Finals footy in June

The AFL ladder this season is nothing short of confusing. With no team standing out or able to perform consistently, nobody really knows what the finals will bring, or who for that matter. We lost our first six and Hawthorn have been inconsistent performers all season as well. That takes out the two teams that have so consistently dominated the top of the ladder over the last few years and shakes up the entire competition.

Tonight was a big test for us. Coming off a few close games we had to get the job done against Melbourne, who have been performing better than they have in years. To top it off we had to do it in a Friday night game at the MCG. No pressure. It was an interesting game from the outset, but not for the reason Melbourne would have been hoping for.

A blow was struck early on that left Mills sidelined for most of the match, and dominated post match discussion. Part of me can’t help but question a system that allows someone to intentionally land a blow that sidelines their opponent, then continue playing for the rest of the match. I know he will undoubtedly miss several weeks once it has been reviewed but to watch him continue to run around, knowing we were down a man due to his actions, really stung.

It didn’t hurt us too much. Really, Melbourne were never in it. The scoreboard however, took a while to get the memo. The amount of behinds we kicked was beyond belief. We were dominating every aspect of the play, all over the ground, except for the bit that counts. 14 behinds and one goal. It was ridiculous. For some reason we were rushing, acting as though we needed a fast finish at the beginning of the first quarter.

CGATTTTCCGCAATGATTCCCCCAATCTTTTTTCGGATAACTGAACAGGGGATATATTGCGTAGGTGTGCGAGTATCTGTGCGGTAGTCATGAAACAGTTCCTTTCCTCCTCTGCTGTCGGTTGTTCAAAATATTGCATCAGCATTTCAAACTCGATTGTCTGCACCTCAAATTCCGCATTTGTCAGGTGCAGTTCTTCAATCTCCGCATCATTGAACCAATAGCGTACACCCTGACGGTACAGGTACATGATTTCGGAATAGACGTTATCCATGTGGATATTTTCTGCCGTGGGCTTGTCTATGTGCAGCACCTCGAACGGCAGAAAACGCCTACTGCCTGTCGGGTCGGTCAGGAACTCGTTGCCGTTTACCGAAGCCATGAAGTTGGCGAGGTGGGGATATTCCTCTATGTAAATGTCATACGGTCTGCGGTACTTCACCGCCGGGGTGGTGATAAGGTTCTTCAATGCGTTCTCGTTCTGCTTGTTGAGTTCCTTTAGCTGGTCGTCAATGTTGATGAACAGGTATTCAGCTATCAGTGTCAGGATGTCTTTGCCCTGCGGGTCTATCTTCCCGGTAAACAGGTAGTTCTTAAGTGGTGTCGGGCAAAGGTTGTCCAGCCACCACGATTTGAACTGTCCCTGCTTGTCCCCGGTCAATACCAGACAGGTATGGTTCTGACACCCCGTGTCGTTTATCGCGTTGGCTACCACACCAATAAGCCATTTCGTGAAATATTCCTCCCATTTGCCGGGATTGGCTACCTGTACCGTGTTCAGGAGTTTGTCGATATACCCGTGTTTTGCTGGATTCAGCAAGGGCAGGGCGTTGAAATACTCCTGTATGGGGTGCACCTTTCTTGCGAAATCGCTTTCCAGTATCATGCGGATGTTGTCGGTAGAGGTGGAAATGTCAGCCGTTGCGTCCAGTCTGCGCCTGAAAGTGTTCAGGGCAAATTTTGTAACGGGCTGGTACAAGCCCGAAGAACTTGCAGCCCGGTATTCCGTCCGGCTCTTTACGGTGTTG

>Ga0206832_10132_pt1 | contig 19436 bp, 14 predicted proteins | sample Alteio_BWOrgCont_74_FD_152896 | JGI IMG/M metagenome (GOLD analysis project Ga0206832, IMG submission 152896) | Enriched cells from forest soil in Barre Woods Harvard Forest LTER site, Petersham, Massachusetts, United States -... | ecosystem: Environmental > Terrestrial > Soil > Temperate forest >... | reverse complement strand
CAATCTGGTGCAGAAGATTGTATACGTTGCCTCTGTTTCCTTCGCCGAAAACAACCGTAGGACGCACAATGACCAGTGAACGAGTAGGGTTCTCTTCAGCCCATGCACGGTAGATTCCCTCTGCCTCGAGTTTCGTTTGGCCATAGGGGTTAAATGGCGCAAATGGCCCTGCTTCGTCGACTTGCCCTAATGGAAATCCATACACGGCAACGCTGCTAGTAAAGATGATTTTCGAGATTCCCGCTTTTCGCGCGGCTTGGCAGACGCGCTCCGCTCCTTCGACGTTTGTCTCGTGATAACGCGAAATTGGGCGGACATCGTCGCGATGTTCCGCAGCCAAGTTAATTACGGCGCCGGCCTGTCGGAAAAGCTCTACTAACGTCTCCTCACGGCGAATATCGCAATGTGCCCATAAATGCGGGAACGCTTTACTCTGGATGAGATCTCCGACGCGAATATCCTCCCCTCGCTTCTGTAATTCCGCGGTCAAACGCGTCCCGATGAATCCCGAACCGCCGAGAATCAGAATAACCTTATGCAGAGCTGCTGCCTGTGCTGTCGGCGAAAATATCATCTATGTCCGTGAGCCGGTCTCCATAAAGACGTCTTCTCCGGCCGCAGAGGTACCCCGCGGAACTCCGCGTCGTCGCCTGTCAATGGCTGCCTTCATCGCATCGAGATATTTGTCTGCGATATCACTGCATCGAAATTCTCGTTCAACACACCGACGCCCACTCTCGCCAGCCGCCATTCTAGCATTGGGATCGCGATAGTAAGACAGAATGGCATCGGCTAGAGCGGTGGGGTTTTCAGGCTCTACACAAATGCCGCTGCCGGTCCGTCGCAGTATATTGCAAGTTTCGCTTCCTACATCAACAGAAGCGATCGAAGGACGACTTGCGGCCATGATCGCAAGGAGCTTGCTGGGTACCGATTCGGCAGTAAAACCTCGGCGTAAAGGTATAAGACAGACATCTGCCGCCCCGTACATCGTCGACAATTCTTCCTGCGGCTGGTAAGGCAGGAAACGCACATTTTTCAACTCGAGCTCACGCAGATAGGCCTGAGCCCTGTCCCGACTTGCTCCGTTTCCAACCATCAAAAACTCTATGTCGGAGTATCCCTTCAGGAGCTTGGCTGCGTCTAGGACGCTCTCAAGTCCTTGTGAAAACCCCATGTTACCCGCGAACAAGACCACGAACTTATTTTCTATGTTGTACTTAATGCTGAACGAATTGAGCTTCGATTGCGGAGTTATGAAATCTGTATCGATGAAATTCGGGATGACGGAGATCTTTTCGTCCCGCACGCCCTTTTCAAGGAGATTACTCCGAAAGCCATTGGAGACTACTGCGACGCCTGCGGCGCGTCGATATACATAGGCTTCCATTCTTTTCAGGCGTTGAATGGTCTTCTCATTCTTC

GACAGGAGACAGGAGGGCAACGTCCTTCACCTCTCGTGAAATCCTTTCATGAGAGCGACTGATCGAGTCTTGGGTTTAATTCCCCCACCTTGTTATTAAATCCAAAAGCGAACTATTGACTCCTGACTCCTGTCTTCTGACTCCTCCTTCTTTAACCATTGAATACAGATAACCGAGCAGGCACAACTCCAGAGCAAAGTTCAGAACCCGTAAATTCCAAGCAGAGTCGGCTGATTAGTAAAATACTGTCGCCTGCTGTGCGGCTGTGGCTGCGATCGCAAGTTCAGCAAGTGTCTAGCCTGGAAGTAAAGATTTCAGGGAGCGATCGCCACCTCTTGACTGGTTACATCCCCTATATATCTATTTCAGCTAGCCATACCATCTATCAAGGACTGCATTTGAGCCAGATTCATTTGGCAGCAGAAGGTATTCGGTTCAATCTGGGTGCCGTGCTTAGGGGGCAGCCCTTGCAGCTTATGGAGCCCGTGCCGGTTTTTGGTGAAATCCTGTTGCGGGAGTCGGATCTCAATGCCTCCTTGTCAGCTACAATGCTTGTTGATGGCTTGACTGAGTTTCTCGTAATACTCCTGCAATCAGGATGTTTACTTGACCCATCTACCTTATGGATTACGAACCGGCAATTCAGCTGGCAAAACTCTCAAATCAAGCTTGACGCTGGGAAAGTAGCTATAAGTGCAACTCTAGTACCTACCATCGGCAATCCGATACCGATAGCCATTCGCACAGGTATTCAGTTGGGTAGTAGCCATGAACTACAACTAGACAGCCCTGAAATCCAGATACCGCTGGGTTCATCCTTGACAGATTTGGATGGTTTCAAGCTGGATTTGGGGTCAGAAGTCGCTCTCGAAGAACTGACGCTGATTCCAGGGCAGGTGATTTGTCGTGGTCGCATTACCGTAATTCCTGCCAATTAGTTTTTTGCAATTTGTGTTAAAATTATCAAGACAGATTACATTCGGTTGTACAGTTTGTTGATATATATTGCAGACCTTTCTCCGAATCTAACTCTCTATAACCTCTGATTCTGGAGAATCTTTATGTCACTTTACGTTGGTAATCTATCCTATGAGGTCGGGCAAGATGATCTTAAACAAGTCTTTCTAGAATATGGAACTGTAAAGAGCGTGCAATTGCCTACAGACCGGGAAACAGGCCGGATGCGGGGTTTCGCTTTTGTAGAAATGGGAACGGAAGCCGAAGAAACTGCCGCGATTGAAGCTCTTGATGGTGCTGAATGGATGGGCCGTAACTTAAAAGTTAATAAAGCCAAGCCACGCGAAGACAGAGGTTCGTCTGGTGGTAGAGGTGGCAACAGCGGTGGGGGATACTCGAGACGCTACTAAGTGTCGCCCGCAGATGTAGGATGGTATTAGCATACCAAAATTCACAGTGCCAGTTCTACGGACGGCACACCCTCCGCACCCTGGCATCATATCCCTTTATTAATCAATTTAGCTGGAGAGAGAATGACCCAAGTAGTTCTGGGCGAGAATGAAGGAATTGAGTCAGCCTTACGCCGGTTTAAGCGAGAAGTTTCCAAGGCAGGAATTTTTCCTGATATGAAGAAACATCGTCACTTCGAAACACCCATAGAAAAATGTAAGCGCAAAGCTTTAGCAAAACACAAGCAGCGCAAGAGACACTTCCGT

Thankfully, it didn’t last. I really enjoyed watching the game tonight. I loved watching McVeigh slot back into the side, bringing his cool head and accuracy at just the right moments. I enjoyed seeing our defenders stand up and deny Melbourne again and again. I loved watching guys like Rohan and Reid taking strong marks with confidence. It was also a relief to see our midfield humming again. Parker and Kennedy were everywhere and absolutely killing it. It was good to see Buddy kicking goals again too.

Honestly, I challenge anyone to watch how we played tonight and say we don’t look like a team that belong in the finals. I know the odds are against us, but I really think that if we don’t play finals, it is not just us that will be missing out. We bring a special brand of footy to the competition and without us pushing our opponents to be tougher and want it more, finals footy just won’t be the same.

In our current situation, we are forced to play every game as though it is an elimination final. It truly is finals footy in June, and I have to say I love it. If this is as close as we get to finals footy this season, then so be it. I will be here cheering until our season’s end.

New Zealand can hardly wait

After a stressful Friday night I was hoping for a settling and comfortable win from the Wallabies on Saturday. The score line might suggest it was, but I found it far from comfortable. Once again I found my team frighteningly close to losing. With five minutes to go, Italy found themselves within one point of us. One point. Five minutes. Really guys?

I didn’t understand the changes made to the team during the week and after the game I still don’t understand them. There didn’t seem to be any logic or reason to any of it. What resulted was a team that have never played together before and boy, could you tell. We started poorly and our game was punctuated with errors all the way through.